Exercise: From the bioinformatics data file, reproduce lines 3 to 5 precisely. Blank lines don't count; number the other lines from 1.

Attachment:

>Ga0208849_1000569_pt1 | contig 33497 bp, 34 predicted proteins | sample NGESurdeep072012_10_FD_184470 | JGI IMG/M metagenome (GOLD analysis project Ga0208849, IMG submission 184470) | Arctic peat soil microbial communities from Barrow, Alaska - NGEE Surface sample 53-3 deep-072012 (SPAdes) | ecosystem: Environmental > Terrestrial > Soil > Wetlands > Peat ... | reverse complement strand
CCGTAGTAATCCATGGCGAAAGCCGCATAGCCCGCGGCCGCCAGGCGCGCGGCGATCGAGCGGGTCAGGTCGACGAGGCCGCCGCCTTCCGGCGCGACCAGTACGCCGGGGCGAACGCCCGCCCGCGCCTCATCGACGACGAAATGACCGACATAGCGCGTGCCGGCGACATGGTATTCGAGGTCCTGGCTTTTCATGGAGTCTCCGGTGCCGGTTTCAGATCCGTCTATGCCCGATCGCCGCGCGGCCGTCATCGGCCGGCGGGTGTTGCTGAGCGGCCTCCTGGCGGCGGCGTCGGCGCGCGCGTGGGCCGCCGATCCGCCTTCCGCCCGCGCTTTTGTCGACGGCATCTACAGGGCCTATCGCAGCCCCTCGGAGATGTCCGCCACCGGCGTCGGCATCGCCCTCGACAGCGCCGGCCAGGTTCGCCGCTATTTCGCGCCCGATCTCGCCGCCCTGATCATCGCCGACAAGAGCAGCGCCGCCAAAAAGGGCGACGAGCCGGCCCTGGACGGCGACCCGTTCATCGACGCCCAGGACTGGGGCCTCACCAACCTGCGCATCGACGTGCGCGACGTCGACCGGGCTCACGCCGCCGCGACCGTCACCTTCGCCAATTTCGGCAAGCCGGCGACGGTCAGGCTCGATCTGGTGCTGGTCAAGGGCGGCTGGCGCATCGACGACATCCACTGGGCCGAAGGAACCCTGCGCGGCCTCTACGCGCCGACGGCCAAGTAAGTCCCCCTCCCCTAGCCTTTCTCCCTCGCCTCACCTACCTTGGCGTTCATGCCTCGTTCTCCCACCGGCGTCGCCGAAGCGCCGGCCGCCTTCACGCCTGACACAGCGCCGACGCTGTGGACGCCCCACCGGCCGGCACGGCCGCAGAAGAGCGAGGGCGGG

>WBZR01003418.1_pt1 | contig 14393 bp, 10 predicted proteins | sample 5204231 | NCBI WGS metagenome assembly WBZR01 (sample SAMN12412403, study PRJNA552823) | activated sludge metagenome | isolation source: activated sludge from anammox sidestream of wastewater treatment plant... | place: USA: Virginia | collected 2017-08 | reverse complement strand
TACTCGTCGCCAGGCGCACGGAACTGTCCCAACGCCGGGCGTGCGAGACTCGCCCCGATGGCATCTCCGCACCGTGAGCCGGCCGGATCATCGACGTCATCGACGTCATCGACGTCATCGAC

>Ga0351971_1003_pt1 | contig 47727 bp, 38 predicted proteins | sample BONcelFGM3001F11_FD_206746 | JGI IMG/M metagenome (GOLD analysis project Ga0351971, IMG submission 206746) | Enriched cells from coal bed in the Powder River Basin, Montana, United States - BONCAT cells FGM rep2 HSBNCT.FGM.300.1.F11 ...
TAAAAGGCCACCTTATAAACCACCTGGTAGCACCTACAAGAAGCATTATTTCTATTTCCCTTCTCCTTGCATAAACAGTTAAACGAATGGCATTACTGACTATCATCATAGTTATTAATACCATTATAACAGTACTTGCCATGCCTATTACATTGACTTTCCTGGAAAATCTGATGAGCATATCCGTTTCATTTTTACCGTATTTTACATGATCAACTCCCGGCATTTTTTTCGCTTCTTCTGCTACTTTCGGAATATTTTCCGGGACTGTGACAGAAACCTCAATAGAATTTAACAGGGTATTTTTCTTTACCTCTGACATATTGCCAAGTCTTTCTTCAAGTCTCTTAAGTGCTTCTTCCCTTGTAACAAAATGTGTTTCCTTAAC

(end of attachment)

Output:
>WBZR01003418.1_pt1 | contig 14393 bp, 10 predicted proteins | sample 5204231 | NCBI WGS metagenome assembly WBZR01 (sample SAMN12412403, study PRJNA552823) | activated sludge metagenome | isolation source: activated sludge from anammox sidestream of wastewater treatment plant... | place: USA: Virginia | collected 2017-08 | reverse complement strand
TACTCGTCGCCAGGCGCACGGAACTGTCCCAACGCCGGGCGTGCGAGACTCGCCCCGATGGCATCTCCGCACCGTGAGCCGGCCGGATCATCGACGTCATCGACGTCATCGACGTCATCGAC

>Ga0351971_1003_pt1 | contig 47727 bp, 38 predicted proteins | sample BONcelFGM3001F11_FD_206746 | JGI IMG/M metagenome (GOLD analysis project Ga0351971, IMG submission 206746) | Enriched cells from coal bed in the Powder River Basin, Montana, United States - BONCAT cells FGM rep2 HSBNCT.FGM.300.1.F11 ...